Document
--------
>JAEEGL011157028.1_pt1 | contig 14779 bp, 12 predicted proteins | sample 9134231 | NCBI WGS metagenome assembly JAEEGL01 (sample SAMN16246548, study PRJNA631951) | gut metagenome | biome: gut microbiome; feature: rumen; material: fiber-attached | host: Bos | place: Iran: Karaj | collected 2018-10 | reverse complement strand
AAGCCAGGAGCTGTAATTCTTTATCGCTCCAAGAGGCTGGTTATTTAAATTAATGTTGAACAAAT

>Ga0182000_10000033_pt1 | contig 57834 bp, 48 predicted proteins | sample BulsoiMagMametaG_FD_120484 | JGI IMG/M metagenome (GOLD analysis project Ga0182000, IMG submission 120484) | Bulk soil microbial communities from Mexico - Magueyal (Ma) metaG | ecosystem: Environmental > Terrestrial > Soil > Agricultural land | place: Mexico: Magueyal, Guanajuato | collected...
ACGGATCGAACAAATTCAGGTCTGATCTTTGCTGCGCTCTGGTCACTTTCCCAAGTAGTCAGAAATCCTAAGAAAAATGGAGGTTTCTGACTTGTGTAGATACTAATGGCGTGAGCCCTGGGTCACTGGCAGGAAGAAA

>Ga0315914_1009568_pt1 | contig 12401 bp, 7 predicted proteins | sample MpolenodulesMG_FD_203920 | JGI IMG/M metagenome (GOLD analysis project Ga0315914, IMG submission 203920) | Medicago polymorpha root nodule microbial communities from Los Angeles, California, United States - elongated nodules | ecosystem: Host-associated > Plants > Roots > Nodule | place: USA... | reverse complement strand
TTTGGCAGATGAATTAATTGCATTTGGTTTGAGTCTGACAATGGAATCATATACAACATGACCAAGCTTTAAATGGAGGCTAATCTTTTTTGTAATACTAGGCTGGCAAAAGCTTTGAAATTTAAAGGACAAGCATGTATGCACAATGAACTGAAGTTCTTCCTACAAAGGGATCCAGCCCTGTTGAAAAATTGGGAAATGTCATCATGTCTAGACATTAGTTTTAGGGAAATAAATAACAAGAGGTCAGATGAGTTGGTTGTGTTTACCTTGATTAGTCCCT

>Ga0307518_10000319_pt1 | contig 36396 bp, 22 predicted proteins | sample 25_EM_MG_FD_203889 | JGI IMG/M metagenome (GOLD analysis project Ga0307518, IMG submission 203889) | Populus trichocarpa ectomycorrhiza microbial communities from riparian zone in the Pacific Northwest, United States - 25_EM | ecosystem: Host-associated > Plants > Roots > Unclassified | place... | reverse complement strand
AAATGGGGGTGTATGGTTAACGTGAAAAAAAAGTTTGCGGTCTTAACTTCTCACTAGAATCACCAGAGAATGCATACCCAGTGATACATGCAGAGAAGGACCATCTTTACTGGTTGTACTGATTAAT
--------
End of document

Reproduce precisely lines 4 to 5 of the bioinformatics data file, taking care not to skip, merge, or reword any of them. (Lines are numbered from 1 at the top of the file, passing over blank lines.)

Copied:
ACGGATCGAACAAATTCAGGTCTGATCTTTGCTGCGCTCTGGTCACTTTCCCAAGTAGTCAGAAATCCTAAGAAAAATGGAGGTTTCTGACTTGTGTAGATACTAATGGCGTGAGCCCTGGGTCACTGGCAGGAAGAAA

>Ga0315914_1009568_pt1 | contig 12401 bp, 7 predicted proteins | sample MpolenodulesMG_FD_203920 | JGI IMG/M metagenome (GOLD analysis project Ga0315914, IMG submission 203920) | Medicago polymorpha root nodule microbial communities from Los Angeles, California, United States - elongated nodules | ecosystem: Host-associated > Plants > Roots > Nodule | place: USA... | reverse complement strand